The Struggle for a Democratic Labor MovementHardy Green
In December of 1984, the members of United Food and Commercial Workers (UFCW) Local P-9 initiated a campaign against wage and benefit concessions at Geo. A. Hormel Company in Austin, Minnesota. By summer, they were involved in what many observers would come to regard as the strike of the decade, both because of the energy and imagination of the union members and because of the nationwide response to their cause. Nevertheless, by spring 1986, Hormel had proclaimed victoryand the strikers’ unsympathetic International union brought an end to the strike by placing the local in receivership.
The Austin strike was far from an ordinary labor dispute: For the 1,500 P-9 families and their supporters, it was nothing less than a crusade to defend the Middle American way of life. As a consultant for Corporate Campaign, Inc., a firm hired by the strikers to advance their cause, Hardy Green offers the first insider’s account of this watershed strike. He traces the history of labor relations at Hormel and in the meatpacking industry, and outlines the innovative union techniques employed by the strikers, the "corporate campaign." Using records obtained through a comprehensive freedom-of-information project, Green reveals behind-the-scenes operations of the National Guard and various law enforcement agencies that proved crucial to breaking the strike. And he discusses the meaning of the local’s dual fightwith both the Hormel company and with its own International unionwithin the current labor environment.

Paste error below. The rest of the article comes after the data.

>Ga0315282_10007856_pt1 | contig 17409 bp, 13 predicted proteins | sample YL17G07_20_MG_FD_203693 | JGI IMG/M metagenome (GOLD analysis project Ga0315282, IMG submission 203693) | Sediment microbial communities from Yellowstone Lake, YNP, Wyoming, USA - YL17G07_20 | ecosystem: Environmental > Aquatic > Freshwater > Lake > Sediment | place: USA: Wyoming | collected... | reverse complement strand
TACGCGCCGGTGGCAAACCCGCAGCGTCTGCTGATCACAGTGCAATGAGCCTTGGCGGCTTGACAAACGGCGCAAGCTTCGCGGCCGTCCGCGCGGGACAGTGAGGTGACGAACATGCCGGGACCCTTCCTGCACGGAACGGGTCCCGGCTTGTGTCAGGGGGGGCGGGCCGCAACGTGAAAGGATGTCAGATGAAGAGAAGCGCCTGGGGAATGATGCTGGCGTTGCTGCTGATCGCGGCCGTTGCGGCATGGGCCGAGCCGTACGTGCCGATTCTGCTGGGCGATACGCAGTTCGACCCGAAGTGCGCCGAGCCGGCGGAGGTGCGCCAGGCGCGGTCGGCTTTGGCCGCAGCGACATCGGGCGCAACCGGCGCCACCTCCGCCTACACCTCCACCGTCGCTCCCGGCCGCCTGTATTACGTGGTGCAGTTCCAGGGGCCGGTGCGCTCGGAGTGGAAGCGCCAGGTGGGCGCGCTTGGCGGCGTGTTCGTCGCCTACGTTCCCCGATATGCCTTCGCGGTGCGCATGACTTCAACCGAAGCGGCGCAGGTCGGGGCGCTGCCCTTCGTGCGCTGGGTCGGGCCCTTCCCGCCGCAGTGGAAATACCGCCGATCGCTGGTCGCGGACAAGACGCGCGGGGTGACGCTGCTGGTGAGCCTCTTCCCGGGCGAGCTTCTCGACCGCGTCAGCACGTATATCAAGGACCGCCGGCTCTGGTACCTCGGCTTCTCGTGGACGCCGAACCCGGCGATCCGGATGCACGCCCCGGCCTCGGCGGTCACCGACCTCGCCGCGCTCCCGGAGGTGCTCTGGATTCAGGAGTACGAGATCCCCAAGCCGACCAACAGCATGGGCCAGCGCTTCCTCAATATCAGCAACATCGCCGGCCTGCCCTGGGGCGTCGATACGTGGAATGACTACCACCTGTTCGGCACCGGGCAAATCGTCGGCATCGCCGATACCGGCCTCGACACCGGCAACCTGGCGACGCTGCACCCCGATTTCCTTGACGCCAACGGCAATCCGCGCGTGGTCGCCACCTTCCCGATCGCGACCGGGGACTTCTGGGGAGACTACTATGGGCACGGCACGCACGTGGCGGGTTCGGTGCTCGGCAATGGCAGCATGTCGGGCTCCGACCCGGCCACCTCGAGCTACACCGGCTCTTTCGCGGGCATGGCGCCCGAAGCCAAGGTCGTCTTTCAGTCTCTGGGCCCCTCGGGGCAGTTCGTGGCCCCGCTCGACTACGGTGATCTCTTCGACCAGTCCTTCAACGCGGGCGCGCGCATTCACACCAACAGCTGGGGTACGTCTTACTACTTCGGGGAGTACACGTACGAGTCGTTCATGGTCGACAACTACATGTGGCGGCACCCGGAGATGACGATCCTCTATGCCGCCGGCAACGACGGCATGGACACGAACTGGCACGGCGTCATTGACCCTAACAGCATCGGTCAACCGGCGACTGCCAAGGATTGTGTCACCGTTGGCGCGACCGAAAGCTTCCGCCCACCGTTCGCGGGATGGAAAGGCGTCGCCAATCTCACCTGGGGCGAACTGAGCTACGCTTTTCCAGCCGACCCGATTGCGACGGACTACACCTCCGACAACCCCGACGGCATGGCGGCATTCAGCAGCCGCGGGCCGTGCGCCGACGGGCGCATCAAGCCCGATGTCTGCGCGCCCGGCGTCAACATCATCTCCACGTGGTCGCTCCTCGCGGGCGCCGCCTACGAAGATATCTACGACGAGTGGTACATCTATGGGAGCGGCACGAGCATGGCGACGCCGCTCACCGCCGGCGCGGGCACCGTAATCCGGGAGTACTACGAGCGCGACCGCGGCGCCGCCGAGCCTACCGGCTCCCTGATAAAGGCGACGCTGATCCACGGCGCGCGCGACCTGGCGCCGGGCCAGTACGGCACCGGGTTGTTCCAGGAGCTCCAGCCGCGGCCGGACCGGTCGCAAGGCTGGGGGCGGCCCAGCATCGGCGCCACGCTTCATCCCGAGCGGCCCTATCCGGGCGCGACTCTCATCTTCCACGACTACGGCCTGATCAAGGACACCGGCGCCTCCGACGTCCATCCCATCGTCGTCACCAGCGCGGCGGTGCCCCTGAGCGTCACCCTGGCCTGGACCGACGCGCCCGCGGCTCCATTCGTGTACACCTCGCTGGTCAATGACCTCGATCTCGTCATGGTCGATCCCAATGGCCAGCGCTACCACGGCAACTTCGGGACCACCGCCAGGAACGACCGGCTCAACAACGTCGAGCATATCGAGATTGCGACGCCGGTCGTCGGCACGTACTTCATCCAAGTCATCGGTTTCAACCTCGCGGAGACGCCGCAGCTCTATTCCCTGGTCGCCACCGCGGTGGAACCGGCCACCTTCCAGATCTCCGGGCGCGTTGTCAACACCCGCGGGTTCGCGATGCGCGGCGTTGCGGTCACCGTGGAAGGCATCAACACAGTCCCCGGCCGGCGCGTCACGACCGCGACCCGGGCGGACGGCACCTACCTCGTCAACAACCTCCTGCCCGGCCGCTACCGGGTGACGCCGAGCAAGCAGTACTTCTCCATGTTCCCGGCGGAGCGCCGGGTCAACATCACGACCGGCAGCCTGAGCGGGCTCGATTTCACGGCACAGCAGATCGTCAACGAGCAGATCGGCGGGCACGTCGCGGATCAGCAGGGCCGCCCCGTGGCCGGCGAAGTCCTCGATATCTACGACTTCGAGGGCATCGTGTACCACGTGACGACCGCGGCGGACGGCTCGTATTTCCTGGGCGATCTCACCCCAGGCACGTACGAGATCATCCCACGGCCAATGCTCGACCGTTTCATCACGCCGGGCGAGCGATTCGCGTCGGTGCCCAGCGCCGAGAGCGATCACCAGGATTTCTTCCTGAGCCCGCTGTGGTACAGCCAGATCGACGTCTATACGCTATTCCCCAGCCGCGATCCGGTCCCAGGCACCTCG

"Green manages to capture the angst of a divided small town and the union's fatal gamble in confronting both Hormel and its own international organization.... It's the best accounting yet of a landmark labor-management confrontation." —USA Today
"As Green shows, the Hormel strike turned out badly for everyone. The company besmirched its formerly paternalistic reputation by its tough stance, which involved permanently replacing strikers with lower-paid workers.... Green makes it clear that those who really suffered were the workers. Most lost their jobs, and in the small town of Austin, few could find new ones good enough to let them rebuild their lives." —Business Week
"Opposed even by their own United Food and Commercial Workers national parent union, P-9 workers endured zero-cold picketing, police and military action, jail time, Washington labor-government apathy.... Green constructs an almost hour-by-hour account of this landmark labor struggle in an important study that will be of interest to executives as well as unionized workers." —Publisher's Weekly
"Anyone who writes about the labor turmoil of the 1980s will want to read On Strike at Hormel." —The Nation